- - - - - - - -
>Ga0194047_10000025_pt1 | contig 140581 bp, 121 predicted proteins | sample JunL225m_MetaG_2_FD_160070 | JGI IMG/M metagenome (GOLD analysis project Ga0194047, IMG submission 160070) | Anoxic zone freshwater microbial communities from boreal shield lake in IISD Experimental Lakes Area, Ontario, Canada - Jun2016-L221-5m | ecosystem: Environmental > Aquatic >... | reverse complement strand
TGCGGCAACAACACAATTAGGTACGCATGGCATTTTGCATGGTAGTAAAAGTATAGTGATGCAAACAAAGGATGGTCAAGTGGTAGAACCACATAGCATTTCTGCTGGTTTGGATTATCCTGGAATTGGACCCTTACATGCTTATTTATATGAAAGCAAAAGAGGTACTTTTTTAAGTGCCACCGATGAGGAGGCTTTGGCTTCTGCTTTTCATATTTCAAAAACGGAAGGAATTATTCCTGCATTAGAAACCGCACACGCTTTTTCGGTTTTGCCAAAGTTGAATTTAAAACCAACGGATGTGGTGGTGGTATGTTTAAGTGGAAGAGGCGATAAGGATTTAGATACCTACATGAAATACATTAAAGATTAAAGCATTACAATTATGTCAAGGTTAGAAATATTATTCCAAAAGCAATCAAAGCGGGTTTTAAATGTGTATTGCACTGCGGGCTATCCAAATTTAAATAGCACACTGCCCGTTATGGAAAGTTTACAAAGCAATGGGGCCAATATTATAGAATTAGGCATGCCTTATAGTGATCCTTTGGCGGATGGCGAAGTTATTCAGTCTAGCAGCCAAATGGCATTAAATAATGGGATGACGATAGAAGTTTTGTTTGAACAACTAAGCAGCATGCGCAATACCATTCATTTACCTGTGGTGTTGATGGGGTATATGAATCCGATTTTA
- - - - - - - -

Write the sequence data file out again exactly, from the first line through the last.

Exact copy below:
>Ga0194047_10000025_pt1 | contig 140581 bp, 121 predicted proteins | sample JunL225m_MetaG_2_FD_160070 | JGI IMG/M metagenome (GOLD analysis project Ga0194047, IMG submission 160070) | Anoxic zone freshwater microbial communities from boreal shield lake in IISD Experimental Lakes Area, Ontario, Canada - Jun2016-L221-5m | ecosystem: Environmental > Aquatic >... | reverse complement strand
TGCGGCAACAACACAATTAGGTACGCATGGCATTTTGCATGGTAGTAAAAGTATAGTGATGCAAACAAAGGATGGTCAAGTGGTAGAACCACATAGCATTTCTGCTGGTTTGGATTATCCTGGAATTGGACCCTTACATGCTTATTTATATGAAAGCAAAAGAGGTACTTTTTTAAGTGCCACCGATGAGGAGGCTTTGGCTTCTGCTTTTCATATTTCAAAAACGGAAGGAATTATTCCTGCATTAGAAACCGCACACGCTTTTTCGGTTTTGCCAAAGTTGAATTTAAAACCAACGGATGTGGTGGTGGTATGTTTAAGTGGAAGAGGCGATAAGGATTTAGATACCTACATGAAATACATTAAAGATTAAAGCATTACAATTATGTCAAGGTTAGAAATATTATTCCAAAAGCAATCAAAGCGGGTTTTAAATGTGTATTGCACTGCGGGCTATCCAAATTTAAATAGCACACTGCCCGTTATGGAAAGTTTACAAAGCAATGGGGCCAATATTATAGAATTAGGCATGCCTTATAGTGATCCTTTGGCGGATGGCGAAGTTATTCAGTCTAGCAGCCAAATGGCATTAAATAATGGGATGACGATAGAAGTTTTGTTTGAACAACTAAGCAGCATGCGCAATACCATTCATTTACCTGTGGTGTTGATGGGGTATATGAATCCGATTTTA